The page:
Nigeria is spending heavily to subsidise petroleum products consumption for its citizens thus eroding the gains from increases in international oil prices, latest data from the state-owned oil firm, Nigerian National Petroleum Corporation (NNPC) has shown.
Despite denying the existence of fuel subsidy, the President Muhammadu Buhari government has spent a whopping N488 billion in the first eight months of this year, indicating an increase of 238 percent compared to the N144.5 billion spent in the whole of 2017
The NNPC in its Monthly Financial Operations Report as at August 2018 said the company paid N487.8 billion on petroleum products price‘under-recovery’, the agency’s euphemism for fuel subsidy, between January and August 2018 compared to N144.5 billion recorded throughout 2017.
This figure amounts to an average of N2 billion daily spend on fuel since the beginning of the year, the highest being in May when the average was N2.86 billion per day.
Petroleum industry analysts have attributed the continuous rise in fuel subsidy to the huge rise in the price of crude in the international market.
While the average price of crude in March 2018 was $66 per barrel, it had hovered around $80 in May. At the new price, without subsidy, the pump price would have been N205 as against the N145 per litre. This leaves an “under recovery” of N60 per litre.
The NNPC report also showed that the daily average petroleum products supply to the country from NNPC via Direct sales Direct Purchase (DSDP) and the refineries was 55.5 million litres, with the highest of 81.8 million litres recorded as at May this year.
Specifically, a breakdown of the monthly fuel subsidy bill incurred by the NNPC was N45.782 billion, N59.5 billion, N34 billion, N77.9 billion and N88.9 billion respectively between January and May 2018 and N68.6 billion, N52.5 billion and N60.6 billion in June, July and August respectively, totaling N487.8 billion during the eight month period.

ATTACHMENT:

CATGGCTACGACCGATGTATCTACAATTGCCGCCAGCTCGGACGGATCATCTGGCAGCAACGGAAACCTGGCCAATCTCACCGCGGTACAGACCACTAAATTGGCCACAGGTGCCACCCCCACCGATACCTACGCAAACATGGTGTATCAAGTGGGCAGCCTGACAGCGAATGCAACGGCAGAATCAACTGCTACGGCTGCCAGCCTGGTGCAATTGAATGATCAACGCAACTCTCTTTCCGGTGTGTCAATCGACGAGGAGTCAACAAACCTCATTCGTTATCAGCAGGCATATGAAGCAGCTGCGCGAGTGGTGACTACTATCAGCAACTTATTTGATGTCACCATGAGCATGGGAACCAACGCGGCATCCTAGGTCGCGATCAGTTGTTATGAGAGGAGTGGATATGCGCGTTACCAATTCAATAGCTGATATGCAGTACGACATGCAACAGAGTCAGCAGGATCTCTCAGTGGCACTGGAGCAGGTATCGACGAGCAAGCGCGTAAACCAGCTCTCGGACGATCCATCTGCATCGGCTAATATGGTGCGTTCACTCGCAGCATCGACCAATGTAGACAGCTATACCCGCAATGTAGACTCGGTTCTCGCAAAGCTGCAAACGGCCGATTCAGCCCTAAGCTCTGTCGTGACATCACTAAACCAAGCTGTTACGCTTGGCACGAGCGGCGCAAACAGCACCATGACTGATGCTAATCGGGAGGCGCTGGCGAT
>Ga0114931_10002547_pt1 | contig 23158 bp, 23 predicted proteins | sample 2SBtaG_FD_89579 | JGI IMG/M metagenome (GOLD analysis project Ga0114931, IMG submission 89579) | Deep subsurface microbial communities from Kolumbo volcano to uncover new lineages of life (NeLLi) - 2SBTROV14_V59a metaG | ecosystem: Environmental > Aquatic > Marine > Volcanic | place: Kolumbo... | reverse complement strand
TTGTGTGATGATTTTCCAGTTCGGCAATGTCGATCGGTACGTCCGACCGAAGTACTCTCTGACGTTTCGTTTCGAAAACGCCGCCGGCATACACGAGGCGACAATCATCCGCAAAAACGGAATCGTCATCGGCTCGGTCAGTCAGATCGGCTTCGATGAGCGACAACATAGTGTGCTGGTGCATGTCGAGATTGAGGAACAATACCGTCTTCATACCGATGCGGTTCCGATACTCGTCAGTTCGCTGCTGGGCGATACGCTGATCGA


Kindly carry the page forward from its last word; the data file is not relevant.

Oil and gas experts have continued to call for full deregulation of price of petroleum products in view of the rising prices of crude oil at the international market.
Total deregulation, many of them said, would libralise the sector and enable them to sell at deregulated prices.
Emmanuel Iheanacho, chairman, Integrated Oil and Gas Ltd., said full deregulation would curb the huge amount the government spends on subsidy which could be invested to develop other sectors, according to a monitored News Agency of Nigeria report.
He urged government to embrace deregulation to allow marketers import petrol and sell at competitive prices.
“No marketer can buy petrol at N174 per litre at the international market and sell at government approved price of N145 without paying the differentials at the downstream sector.
“If deregulated, it would create free market and allow government to concentrate on developing other sectors like education, agriculture and ICT,’’ he said.
Debo Ahmed, chairman of Western Zone of Independent Petroleum Marketers Association of Nigeria (IPMAN), said full deregulation would also curb incessant pipeline vandalism.
Ahmed said that if the downstream was fully deregulated, no marketers would allow products to be stolen by vandals.
A deregulated petroleum sector would be driven by prices that would be determined by forces of demand and supply, he added.
Obafemi Olawore, a former executive secretary, Major Oil Marketers Association of Nigeria (MOMAN), also said full deregulation of the
downstream sector remained the best option for economic growth.
Olawore said only deregulation would encourage the establishment of private refineries in the country.
“We have to be ready to accept the reality of total deregulation of the downstream sector. I am sure most of the people truly understand the concept of deregulation.
“If we embark on deregulation today, petrol prices will be different across the states; the price may be significantly high at the early stages, but it will reduce gradually as we move on,’’ he said.